She took the chance to point out differences between Barbara O'Brien and herself, and put the "barnyard" comment in context. Lest anyone think she isn't right about this, the Weekly Standard just this week wrote about the polygamy-to-polyamory lobby. Liberals and leftists (and their fellow travellers, this means you, Mr. Duffy) will sneer at the thought that this is the agenda, but their either being naive or disingenuous. And Jim Spencer (hat tip: To The Right) can talk about state law all he wants. When the Supreme Court decides to change it at its will, he'll be the loudest one cheering.
All the more reason to make sure that it's a Republican appointing the next set of justices.
August 22, 2006
Imam Kazerooni authored a Speakout op-ed piece in yesterday's Rocky ("Reverse the Logic of War, Terrorism"). While he doesn't mention the upcoming panel, sponsored by MILA, it serves to frame the expected discussion there. To wit - Israel is guilty, too. Maybe not even, "too."
The problem isn't that there's anything controversial with what he wrote - the problem is that there's nothing controversial in what he wrote. The US and Israel come in for relentless criticism because they have higher standards for conduct, and largely live up to them. Hezbollah, Hamas, and al Qaeda seek to benefit from the low expectations people have of them.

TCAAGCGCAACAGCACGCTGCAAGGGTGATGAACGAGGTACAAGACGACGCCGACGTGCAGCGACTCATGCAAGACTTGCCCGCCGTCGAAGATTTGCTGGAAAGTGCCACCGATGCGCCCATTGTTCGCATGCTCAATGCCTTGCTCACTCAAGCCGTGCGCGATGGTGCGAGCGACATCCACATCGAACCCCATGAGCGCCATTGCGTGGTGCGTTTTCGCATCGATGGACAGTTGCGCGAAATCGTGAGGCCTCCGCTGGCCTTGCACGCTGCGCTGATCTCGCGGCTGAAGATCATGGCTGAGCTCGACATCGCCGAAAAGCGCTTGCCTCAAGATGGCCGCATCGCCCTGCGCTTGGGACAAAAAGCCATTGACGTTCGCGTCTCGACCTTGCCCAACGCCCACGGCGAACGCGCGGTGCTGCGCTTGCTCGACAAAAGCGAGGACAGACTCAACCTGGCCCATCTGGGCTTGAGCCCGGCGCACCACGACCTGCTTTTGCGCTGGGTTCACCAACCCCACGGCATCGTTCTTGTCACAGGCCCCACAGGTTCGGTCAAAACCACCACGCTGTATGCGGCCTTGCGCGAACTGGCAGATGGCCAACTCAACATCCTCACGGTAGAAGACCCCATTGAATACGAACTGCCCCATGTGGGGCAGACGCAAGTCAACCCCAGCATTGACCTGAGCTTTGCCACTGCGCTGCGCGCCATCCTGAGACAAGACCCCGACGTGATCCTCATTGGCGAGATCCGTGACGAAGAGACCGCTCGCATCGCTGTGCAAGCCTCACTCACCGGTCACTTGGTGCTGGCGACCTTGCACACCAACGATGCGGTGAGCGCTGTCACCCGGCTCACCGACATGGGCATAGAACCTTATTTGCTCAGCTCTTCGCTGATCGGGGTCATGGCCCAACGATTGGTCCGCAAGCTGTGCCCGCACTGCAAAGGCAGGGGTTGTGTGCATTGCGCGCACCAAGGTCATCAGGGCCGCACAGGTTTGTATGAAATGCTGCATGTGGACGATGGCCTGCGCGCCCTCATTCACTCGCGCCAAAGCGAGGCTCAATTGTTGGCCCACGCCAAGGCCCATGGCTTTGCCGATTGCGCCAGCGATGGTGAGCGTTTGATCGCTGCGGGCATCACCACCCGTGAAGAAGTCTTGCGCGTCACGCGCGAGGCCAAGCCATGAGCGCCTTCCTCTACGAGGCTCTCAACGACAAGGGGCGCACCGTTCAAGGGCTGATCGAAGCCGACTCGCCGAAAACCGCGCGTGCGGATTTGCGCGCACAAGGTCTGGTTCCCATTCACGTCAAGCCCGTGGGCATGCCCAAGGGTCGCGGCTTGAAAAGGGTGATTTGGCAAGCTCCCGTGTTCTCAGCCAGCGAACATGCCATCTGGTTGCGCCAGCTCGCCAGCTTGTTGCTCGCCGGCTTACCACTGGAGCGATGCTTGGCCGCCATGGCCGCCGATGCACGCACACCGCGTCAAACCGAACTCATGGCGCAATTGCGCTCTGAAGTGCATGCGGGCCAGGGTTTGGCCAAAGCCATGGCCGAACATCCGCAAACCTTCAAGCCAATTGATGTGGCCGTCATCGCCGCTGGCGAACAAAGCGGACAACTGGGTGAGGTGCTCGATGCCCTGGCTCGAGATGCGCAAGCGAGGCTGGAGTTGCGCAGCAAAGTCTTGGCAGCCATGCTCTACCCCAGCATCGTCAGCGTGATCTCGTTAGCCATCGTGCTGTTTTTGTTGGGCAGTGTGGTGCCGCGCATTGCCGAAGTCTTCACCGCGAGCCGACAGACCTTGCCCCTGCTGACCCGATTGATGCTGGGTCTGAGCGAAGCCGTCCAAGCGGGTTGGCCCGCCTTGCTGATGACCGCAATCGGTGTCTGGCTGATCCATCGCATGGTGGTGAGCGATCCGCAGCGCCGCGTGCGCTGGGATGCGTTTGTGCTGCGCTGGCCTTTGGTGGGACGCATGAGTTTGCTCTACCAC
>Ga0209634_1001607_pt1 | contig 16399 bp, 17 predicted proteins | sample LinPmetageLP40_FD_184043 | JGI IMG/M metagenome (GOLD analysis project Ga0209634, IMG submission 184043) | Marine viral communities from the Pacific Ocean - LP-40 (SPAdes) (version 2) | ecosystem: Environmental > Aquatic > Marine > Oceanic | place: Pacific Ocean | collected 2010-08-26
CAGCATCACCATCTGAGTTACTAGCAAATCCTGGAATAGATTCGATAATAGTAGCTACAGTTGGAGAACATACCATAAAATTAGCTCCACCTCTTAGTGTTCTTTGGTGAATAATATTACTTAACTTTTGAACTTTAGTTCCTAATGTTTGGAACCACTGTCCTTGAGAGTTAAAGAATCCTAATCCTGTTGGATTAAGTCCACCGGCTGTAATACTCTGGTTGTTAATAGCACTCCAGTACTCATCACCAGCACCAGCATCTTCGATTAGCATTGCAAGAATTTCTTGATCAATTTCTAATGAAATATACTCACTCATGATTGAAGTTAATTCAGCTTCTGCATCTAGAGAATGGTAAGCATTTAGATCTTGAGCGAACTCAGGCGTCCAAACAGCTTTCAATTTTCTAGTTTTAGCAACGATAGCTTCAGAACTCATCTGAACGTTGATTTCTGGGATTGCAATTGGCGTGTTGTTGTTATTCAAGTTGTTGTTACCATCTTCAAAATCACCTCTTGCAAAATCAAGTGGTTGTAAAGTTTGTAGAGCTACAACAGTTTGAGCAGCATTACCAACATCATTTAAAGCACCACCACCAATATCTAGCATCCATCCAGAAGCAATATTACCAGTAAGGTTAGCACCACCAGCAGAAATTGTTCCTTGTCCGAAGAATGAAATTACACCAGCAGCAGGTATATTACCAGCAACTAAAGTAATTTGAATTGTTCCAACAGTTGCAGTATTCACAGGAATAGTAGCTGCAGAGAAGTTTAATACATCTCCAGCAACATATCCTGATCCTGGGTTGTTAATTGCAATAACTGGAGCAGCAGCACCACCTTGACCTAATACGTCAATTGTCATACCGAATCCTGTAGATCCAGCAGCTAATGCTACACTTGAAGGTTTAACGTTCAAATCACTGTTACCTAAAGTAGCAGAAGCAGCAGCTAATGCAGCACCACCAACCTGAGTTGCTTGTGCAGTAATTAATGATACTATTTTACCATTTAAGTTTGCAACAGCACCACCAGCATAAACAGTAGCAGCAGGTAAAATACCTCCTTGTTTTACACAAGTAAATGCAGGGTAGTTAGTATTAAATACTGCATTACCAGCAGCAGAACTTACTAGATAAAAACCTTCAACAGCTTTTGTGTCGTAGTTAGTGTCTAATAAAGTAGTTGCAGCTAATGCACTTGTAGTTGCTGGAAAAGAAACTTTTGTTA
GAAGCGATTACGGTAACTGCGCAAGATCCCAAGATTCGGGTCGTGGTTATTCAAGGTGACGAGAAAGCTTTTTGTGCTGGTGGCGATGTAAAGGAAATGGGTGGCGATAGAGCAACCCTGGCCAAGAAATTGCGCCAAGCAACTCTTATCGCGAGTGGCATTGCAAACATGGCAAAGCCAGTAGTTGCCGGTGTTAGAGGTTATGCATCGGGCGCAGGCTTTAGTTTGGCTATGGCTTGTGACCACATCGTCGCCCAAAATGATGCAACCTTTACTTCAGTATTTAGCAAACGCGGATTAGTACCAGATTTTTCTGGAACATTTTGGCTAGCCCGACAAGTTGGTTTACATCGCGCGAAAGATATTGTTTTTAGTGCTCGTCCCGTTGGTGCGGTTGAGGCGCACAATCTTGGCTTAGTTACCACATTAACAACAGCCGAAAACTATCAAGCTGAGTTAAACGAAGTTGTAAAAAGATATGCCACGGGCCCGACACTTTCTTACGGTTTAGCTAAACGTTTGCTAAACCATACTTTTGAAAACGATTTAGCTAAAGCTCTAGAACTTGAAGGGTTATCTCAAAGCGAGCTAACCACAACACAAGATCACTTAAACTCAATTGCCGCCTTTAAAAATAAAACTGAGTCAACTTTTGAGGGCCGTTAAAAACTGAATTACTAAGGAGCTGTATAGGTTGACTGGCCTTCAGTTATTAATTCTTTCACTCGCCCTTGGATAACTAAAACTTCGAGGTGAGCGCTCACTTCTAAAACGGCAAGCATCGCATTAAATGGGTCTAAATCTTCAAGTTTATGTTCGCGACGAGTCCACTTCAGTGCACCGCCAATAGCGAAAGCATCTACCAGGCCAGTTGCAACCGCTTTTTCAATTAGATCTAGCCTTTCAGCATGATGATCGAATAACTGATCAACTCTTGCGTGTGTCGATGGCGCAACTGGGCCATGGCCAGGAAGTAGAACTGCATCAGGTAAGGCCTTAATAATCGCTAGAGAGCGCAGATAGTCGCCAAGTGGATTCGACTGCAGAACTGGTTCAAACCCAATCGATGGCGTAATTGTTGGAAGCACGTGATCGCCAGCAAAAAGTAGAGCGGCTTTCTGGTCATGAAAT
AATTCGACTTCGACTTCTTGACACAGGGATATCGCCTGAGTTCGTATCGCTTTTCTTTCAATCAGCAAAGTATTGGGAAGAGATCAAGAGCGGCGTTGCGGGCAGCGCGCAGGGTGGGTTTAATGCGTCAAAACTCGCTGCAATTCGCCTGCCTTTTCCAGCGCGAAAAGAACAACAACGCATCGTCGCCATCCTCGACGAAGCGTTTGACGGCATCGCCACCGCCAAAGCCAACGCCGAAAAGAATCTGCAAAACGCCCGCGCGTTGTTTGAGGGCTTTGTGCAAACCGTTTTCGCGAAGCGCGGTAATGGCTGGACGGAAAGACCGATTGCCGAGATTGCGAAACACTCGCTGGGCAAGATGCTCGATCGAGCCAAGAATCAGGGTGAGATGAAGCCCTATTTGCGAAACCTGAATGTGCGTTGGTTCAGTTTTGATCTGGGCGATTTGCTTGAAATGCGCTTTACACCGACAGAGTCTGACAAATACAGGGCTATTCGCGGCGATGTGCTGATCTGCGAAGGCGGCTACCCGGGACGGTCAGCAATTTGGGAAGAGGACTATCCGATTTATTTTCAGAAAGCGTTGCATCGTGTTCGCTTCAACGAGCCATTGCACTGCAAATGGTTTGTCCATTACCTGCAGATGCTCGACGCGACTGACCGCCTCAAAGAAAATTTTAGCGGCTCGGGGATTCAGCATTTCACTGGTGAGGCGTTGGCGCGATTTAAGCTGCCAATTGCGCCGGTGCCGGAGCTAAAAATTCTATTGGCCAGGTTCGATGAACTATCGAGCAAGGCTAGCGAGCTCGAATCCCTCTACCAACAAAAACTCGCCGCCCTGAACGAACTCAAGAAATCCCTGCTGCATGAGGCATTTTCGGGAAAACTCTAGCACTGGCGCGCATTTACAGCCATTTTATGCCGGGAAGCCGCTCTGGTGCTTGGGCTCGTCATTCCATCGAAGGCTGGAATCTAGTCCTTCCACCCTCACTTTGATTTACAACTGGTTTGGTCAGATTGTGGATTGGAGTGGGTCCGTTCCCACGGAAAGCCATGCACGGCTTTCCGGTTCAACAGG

It would appear that Imam Kazerooni wants not only a pathetically low bar for victory, but also for behavior.
August 21, 2006
Midwestern Approach to Finance?
Supposedly a conservative approach to finance at a national level.
Has she ever seen what the national debt was, as a percent of GDP, at the end of WWII? My problem with Iraq isn't that we're doing too much, it's that we're probably not doing enough. In any event, she could probably fund the whole war effort from this list.
UPDATE: Link fixed.
This pretty much sums up my thinking about August 22.
If the Western Way of War involves quick, decisive battles, then the way to beat it is to encourage muddled, inconclusive confrontations. Iran seems to be very good at that.
Another planned weekend. There may be a chance to do a little more Jeeping between now and Rosh Hashanah (which leads into an entire month of planned weekends), but for the moment, it's obligations and time to catch up on a lot of deferred maintenance.